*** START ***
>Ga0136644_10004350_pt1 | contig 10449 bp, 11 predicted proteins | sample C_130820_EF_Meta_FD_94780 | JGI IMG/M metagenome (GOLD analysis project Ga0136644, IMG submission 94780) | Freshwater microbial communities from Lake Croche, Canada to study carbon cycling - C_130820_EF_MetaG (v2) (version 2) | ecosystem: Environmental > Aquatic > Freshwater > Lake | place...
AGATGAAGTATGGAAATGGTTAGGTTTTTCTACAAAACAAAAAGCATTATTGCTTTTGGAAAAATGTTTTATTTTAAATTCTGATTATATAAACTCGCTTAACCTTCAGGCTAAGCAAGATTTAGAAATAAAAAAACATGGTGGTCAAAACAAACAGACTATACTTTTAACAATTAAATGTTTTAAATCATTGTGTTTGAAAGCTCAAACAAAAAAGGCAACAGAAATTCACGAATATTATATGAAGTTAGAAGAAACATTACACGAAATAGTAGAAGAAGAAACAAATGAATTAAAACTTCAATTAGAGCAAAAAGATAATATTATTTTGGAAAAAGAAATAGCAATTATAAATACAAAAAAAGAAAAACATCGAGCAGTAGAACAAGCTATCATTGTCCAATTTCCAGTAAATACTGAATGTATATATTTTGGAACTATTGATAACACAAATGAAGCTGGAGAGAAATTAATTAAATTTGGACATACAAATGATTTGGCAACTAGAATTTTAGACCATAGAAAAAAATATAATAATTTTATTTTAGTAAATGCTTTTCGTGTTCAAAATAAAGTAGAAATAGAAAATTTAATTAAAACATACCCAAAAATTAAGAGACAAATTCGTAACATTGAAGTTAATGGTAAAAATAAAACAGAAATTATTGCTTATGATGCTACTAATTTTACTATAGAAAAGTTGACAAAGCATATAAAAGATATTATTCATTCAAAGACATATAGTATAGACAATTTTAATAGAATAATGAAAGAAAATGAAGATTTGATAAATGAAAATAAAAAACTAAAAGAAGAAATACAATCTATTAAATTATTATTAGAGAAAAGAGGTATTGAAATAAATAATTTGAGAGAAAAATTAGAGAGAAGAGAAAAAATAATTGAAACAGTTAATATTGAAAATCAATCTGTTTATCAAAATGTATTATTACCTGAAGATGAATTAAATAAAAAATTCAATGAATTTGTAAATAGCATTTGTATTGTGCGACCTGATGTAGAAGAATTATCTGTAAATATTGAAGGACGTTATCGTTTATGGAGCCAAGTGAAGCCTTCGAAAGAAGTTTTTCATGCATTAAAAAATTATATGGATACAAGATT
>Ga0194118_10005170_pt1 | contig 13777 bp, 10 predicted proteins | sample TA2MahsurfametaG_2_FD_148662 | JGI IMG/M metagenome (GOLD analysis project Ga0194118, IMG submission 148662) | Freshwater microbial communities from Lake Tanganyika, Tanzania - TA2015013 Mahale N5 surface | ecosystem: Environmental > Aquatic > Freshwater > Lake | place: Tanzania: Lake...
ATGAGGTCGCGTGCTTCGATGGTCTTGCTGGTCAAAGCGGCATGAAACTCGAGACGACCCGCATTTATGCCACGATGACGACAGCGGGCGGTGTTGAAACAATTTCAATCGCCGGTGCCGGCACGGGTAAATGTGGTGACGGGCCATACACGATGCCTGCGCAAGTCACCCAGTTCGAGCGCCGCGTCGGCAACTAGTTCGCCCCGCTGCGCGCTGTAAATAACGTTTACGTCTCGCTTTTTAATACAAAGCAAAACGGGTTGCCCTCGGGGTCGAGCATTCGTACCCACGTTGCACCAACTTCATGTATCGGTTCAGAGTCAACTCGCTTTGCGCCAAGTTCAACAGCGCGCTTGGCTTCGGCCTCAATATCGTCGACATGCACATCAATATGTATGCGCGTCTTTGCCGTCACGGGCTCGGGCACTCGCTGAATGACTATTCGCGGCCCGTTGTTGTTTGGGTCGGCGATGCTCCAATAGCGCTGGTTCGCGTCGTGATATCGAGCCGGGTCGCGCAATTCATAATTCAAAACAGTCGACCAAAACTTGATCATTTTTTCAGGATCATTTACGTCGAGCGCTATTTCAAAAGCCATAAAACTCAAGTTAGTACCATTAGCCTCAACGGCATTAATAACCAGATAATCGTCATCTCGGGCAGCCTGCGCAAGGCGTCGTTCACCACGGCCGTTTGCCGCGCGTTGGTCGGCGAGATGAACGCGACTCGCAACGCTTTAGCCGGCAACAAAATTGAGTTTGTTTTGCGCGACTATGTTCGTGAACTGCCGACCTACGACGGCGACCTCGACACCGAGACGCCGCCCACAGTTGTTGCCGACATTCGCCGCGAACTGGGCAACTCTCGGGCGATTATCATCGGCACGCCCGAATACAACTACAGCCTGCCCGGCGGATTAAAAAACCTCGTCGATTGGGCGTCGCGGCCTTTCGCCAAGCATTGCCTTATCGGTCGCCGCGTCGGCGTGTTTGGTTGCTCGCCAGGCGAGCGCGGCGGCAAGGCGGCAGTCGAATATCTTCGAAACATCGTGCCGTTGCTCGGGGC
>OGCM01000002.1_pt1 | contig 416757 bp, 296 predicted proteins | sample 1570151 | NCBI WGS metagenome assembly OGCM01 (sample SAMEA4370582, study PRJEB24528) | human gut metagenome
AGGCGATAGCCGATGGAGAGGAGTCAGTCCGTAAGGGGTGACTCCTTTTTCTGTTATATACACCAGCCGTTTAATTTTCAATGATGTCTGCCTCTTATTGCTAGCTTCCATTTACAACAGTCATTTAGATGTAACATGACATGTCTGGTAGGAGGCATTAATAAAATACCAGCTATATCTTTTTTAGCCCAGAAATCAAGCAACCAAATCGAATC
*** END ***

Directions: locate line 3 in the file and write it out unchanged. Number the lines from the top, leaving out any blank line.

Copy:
>Ga0194118_10005170_pt1 | contig 13777 bp, 10 predicted proteins | sample TA2MahsurfametaG_2_FD_148662 | JGI IMG/M metagenome (GOLD analysis project Ga0194118, IMG submission 148662) | Freshwater microbial communities from Lake Tanganyika, Tanzania - TA2015013 Mahale N5 surface | ecosystem: Environmental > Aquatic > Freshwater > Lake | place: Tanzania: Lake...